The Fire Department of Norwich.

The Fire Department of Norwich.

The report on the condition and work of the fire department of Norwich. Conn., for the year ended June 30, 1908, recently made by Chief H. L. Stanton, admirably illustrates the excellent work that can be accomplished under efficient direction by a fire-fighting force of comparatively limited proportions and resources, where a large extent of territory has to be covered. The equipment of the department comprises two Metro politan steam fire engines of the third and fourth size, a 65-foot extension aerial truck with 312 feet of ladders, a Seagrave 45-foot extension truck with 212 feet of ladders, a combination chemical wagon with 25-gallon tank, a single 25-gallon tank combination chemical wagon, three hose wagons, one fully equipped, the others used temporarily as supply wagons; two exercise wagons, a four wheel horse-drawn hose carriage, fourteen threegallon fire extinguishers, 9,800 feet of hose and chemical hose, of which five 17-foot lengths are 3 inch and 600 feet of rubber chemical. The department has fourteen horses in service. The personnel of the department comprises 20 permanent and 36 call men, which, with two volunteer companies, each of 15 men, who respond to alarms, makes a grand total of 86 men. The equipment of the apparatus, as well as the apparatus itself, is always in the best possible condition, as might be expected from the fact that the chief himself is an expert mechanic and an authority on the mechanism of valves, etc., having been specially assigned on account of this know) edge to a position on the committee on hydrants and valves of the National Fire Protective Asso ciation, although not a member of that organiza tion. Some idea of the magnitude and importance of the work assigned to Chief Stanton and his little army of firefighters may he gathered from the fact that with his men and apparatus he may be bidden by the mayor and fire commissioners of Norwich to proceed to any point within ten miles of that city, provided a fire litis communicated to any other building than that in which it broke out. This means, in view of the inefficient fire protection possessed by most villages that a considerable number of the Norwich fire force are liable to be called away .at any time, leaving the proportion at home almost inadequate to cope with tut ordinary fire, let alone a serious conflagration. It is consequently necessary that the apparatus, the equipment and the service are always fttllw up to standard as to efficiency, and bespeaks the maintenance of a firstclass signal service between, the outlying villages and Norwich fire headquarters. I he best evidence of the efficiency of this well conducted de partment is furnished in the record of its services for the period covered by the chief’s report. One hundred and thirty two alarms of tire were answered, as against 145 the preceding year, and one was a general alarm. Seventy three alarms were received over the telephone. 34 were “still alarms and 3 came from outside the city. The fires were in 22 brick and 65 frame buildings, ranging in height from V/j to 10 stories. I he total fire loswas $313,180. and the total loss over insurance $97,130. In fighting these fires the department traveled 226 miles, was in service a! fires 260Vj hours, laid 24,000 feet of 2⅛ inch and 3,700 feet of chemical hose and raised 1,473 feet of ladders; 112 three-gallon and 28 twenty-five gallon tanks of chemicals wore used. Among the recommendations embodied in the chief’s report are: That an additional steamer be purchased and a continuation chemical engine; that all apparatus be equipped with rubber tires, and that some pieces of automobile apparatus be installed that would lie especially valuable for long runs out of town, lie also recommends that the engine companies he .ill made part-paid companies and that in the business sections and industrial districts, four and six-inch mains he replaced with larger sizes. It is altogether an excellent report, reflecting credit on the chief, the men under him and their use of the apparatus at their command.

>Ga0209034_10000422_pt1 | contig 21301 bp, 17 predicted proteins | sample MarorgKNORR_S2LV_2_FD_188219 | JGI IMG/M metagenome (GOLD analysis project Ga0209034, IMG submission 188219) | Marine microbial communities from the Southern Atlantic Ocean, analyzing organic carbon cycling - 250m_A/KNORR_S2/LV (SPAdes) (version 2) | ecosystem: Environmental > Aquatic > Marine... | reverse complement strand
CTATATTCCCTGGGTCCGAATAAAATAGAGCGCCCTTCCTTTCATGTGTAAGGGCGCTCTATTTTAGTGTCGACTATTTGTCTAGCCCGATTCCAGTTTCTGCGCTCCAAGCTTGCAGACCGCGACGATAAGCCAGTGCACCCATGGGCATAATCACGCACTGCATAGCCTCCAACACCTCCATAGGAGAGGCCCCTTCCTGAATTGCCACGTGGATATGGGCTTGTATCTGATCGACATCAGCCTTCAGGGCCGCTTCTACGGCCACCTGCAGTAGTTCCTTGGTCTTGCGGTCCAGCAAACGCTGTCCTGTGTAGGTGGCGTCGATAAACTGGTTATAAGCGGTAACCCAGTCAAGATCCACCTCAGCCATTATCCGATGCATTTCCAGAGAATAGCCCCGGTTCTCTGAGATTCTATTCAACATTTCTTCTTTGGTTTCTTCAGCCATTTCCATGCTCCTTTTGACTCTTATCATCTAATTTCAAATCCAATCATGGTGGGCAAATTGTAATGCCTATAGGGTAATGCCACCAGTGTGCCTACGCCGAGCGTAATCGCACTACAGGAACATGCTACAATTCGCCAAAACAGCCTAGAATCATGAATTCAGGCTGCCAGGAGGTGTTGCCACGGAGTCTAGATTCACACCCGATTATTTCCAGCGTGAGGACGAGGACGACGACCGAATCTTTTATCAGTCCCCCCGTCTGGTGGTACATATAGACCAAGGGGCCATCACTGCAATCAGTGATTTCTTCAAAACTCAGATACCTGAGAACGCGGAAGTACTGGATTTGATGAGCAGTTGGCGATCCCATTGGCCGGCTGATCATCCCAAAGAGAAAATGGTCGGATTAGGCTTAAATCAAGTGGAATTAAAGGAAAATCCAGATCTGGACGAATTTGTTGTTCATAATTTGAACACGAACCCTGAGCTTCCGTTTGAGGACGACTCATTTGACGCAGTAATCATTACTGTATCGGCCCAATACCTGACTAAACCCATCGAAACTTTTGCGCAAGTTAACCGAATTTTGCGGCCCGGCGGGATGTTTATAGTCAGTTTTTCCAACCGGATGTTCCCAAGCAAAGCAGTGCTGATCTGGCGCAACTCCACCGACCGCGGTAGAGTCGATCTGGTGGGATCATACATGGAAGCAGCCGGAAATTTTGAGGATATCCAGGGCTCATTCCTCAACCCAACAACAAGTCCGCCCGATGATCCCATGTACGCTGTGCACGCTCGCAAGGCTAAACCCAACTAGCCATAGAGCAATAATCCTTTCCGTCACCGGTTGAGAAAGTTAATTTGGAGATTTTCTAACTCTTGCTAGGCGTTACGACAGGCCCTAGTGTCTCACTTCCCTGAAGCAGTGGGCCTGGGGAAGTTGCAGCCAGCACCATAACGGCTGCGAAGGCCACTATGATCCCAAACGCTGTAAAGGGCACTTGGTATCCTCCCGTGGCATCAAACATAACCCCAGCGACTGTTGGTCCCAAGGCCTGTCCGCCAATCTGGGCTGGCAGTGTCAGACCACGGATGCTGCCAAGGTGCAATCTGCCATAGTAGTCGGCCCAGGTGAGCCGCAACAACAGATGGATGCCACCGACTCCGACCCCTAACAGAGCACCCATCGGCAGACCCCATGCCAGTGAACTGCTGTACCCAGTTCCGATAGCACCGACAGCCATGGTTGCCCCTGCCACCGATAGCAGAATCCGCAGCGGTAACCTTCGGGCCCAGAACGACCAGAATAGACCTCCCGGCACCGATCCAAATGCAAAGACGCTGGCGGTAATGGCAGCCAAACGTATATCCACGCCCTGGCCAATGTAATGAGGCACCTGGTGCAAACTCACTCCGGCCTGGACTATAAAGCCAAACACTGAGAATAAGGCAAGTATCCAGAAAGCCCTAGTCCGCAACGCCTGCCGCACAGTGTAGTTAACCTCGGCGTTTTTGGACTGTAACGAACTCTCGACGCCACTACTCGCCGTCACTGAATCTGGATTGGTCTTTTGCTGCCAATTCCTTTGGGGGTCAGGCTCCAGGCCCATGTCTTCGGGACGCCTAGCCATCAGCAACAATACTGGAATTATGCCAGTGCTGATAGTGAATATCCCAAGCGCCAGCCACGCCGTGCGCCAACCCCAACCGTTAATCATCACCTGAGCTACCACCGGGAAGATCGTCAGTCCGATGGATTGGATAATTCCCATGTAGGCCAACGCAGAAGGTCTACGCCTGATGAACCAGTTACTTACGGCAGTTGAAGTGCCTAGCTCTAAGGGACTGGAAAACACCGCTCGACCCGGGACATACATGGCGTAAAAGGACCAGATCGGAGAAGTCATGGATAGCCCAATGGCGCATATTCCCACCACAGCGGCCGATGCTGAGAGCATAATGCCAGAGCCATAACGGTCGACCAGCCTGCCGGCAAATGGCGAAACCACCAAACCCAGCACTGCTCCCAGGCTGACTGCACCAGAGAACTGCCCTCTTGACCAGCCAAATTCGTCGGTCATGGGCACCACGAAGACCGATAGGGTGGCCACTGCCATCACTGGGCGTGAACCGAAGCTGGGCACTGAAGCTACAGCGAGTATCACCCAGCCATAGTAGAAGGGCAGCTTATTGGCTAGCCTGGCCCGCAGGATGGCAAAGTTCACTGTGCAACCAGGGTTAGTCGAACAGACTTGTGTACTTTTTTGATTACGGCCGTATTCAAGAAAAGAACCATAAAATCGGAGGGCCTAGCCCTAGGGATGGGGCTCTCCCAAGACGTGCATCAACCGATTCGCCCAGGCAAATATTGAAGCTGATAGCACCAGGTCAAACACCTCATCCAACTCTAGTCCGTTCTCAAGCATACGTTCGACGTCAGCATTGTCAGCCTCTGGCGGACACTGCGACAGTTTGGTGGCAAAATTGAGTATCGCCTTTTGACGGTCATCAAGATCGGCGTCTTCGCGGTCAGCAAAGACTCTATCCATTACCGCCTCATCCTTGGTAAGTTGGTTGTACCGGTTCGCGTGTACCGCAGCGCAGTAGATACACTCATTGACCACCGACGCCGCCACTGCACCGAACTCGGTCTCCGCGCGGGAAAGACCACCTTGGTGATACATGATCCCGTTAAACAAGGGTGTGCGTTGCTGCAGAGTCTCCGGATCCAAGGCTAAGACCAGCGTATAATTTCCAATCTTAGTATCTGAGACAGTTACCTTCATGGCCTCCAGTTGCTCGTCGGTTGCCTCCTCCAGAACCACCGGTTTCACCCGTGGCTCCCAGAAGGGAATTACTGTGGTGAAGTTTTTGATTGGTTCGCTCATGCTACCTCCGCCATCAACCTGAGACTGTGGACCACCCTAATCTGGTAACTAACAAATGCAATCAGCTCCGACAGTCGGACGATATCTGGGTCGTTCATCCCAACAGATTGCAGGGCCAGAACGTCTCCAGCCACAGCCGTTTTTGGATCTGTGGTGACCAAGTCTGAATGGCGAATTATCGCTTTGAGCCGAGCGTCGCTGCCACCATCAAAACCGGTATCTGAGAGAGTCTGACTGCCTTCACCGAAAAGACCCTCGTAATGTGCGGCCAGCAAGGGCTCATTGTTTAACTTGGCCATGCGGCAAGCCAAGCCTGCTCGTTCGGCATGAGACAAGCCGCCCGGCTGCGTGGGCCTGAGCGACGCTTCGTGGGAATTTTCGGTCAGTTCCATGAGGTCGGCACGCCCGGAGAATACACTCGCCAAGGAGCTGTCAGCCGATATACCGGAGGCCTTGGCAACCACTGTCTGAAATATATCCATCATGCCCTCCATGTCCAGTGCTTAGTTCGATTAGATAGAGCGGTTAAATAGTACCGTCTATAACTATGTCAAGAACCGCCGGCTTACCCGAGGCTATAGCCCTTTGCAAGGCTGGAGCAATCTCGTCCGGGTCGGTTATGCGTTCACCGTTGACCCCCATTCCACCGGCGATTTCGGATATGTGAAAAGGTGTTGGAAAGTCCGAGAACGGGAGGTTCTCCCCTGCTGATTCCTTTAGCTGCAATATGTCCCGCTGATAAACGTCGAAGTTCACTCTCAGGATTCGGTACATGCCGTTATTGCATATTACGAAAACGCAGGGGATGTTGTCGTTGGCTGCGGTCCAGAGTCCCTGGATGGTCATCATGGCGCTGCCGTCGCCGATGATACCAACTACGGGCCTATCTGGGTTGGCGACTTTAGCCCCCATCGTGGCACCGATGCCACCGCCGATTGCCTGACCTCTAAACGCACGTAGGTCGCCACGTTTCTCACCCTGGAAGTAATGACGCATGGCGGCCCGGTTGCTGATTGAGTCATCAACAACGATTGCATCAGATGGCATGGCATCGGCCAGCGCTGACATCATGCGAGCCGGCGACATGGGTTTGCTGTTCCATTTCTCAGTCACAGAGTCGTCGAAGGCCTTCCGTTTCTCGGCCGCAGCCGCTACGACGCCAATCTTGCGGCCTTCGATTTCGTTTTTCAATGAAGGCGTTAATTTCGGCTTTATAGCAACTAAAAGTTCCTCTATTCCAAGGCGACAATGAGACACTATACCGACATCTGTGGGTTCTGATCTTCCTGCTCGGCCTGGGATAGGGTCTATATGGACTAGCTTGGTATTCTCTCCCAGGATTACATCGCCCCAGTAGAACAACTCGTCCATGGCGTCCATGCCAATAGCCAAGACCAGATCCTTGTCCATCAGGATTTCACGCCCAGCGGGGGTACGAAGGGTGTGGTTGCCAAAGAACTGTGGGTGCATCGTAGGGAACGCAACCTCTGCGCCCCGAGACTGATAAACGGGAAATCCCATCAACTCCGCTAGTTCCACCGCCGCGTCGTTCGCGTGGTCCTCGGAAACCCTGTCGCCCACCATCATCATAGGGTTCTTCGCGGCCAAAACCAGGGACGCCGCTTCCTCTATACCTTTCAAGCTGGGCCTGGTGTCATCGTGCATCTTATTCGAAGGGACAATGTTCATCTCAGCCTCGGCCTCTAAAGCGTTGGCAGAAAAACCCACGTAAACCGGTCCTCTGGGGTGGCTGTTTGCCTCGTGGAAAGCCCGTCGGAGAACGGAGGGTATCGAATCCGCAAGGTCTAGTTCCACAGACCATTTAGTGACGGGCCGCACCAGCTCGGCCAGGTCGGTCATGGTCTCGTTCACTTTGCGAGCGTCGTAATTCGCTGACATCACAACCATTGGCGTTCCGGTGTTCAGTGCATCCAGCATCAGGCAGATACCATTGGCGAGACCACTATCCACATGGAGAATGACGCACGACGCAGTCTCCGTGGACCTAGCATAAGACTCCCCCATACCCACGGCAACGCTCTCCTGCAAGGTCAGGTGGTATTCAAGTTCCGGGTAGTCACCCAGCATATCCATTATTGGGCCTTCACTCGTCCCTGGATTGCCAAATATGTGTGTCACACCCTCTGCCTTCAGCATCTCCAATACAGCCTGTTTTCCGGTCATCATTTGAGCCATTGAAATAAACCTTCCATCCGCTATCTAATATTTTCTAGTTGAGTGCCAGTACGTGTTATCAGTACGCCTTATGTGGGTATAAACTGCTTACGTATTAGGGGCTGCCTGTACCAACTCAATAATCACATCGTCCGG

CHIEF H. L. STANTON, NORWICH. CONN

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